Prospective clinical study.Objective.
To test whether posterior dynamic stabilization in situ with Dynesys (Zimmer Spine, Minneapolis, MN) can maintain enough stability to prevent progression of spondylolisthesis in long-term follow-up.Summary of Background Data.
In spinal stenosis with degenerative spondylolisthesis, decompression and fusion are widely recommended. However, drawbacks of fusion remain length of surgery, blood loss, possible adjacent segment disease, errant instrumentation, nonunion, and pain at the bone donor site. The Dynesys system was introduced to stabilize the spine without adding bone graft for fusion. Excellent 2 years results have been reported.Methods.
Twenty-six consecutive patients (mean age, 71 years) with symptomatic lumbar spinal stenosis and degenerative spondylolisthesis underwent interlaminar decompression and stabilization with Dynesys. Patients were evaluated clinically and radiologically after a minimum follow-up of 4 years.Results.
Nineteen of 26 patients could be evaluated with a mean follow-up of 52 months (range, 48–57 months). Pain on VAS and walking distance improved significantly (P < 0.001) at 2 years and remained unchanged at 4 years follow-up. Radiographically, spondylolisthesis did not progress and the motion segments remained stable, even in the 3 patients who showed slight screw-loosening at 2 and 4 years follow-up. One patient showed screw breakage with low back pain and motion at the instrumented level in flexion/extension views. At 4 years follow-up, 47% of the patients showed some degeneration at adjacent levels. Overall, patient satisfaction remained high as 95% would undergo the same procedure again.Conclusion.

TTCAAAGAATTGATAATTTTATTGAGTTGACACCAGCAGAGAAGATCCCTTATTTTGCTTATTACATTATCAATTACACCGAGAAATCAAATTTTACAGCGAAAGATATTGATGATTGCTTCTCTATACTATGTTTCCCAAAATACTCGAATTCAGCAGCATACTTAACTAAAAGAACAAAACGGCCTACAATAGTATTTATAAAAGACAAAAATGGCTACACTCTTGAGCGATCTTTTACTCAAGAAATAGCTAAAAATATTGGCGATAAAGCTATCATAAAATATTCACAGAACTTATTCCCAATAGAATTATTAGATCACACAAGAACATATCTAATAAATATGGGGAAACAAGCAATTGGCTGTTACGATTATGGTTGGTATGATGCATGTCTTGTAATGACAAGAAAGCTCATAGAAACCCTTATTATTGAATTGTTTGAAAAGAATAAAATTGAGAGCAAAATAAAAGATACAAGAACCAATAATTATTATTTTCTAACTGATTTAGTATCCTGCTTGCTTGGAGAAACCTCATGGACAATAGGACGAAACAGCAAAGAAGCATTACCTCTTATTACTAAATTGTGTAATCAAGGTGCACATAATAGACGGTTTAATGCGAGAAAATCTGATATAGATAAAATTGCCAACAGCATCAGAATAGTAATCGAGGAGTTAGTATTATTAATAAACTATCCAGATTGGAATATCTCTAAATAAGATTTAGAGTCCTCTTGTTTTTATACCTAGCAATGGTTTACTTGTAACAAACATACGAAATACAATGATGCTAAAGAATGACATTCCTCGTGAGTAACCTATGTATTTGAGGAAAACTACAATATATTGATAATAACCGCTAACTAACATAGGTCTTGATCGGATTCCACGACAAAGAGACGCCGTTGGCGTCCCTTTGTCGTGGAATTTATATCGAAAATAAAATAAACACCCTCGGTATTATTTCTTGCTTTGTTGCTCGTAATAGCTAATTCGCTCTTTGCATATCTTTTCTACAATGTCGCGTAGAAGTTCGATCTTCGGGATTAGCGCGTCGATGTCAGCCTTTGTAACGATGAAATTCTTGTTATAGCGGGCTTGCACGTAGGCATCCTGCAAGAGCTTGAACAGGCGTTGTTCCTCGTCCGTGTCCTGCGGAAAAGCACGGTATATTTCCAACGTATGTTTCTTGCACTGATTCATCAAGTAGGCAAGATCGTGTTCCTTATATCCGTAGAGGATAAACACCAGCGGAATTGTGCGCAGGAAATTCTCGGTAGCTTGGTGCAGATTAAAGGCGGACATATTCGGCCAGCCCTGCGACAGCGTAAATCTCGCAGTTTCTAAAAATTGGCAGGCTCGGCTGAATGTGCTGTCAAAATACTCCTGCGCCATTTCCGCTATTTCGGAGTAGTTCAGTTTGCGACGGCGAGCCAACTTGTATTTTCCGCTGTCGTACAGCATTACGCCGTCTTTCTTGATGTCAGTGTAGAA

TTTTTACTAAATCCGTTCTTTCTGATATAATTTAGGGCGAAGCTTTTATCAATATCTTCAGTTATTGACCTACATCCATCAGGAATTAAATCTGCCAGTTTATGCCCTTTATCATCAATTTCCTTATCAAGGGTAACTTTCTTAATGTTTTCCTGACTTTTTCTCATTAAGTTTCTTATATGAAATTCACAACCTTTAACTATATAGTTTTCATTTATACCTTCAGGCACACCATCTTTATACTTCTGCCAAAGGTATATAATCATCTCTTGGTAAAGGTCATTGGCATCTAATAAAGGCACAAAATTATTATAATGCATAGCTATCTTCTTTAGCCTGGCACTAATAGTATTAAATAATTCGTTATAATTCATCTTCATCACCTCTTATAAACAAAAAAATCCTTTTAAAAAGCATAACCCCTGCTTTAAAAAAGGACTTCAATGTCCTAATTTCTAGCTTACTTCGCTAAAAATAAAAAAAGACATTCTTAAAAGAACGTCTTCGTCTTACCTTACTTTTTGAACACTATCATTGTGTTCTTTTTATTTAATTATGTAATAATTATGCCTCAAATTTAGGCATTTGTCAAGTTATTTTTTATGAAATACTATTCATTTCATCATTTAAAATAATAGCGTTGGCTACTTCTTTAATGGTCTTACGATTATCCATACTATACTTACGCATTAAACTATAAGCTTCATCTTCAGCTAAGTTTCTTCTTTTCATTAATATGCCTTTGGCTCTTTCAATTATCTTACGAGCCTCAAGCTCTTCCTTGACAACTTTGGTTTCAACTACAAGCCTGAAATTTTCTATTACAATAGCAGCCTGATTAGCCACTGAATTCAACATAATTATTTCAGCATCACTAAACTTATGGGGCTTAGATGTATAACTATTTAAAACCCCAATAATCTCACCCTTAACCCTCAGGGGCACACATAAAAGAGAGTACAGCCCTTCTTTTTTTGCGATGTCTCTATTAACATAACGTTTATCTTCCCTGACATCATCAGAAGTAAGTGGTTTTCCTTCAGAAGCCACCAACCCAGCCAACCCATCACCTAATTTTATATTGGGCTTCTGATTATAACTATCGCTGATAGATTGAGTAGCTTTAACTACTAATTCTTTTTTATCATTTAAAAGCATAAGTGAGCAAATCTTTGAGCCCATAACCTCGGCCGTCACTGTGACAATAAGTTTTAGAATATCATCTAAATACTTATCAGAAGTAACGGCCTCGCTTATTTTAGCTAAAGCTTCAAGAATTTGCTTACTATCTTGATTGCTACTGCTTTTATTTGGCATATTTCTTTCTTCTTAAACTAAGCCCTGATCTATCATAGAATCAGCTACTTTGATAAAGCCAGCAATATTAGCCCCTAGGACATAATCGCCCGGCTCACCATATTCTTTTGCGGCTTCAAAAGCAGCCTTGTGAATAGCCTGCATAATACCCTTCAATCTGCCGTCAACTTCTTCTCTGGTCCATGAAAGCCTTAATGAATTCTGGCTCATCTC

In elderly patients with spinal stenosis and degenerative spondylolisthesis, decompression and dynamic stabilization lead to excellent clinical and radiologic results. It maintains enough stability to prevent progression of spondylolisthesis. Because no bone grafting is necessary, donor site morbidity, which is one of the main drawbacks of fusion is eliminated. However, the degenerative disease still is progressive and degeneration at adjacent motion segments remains a problem.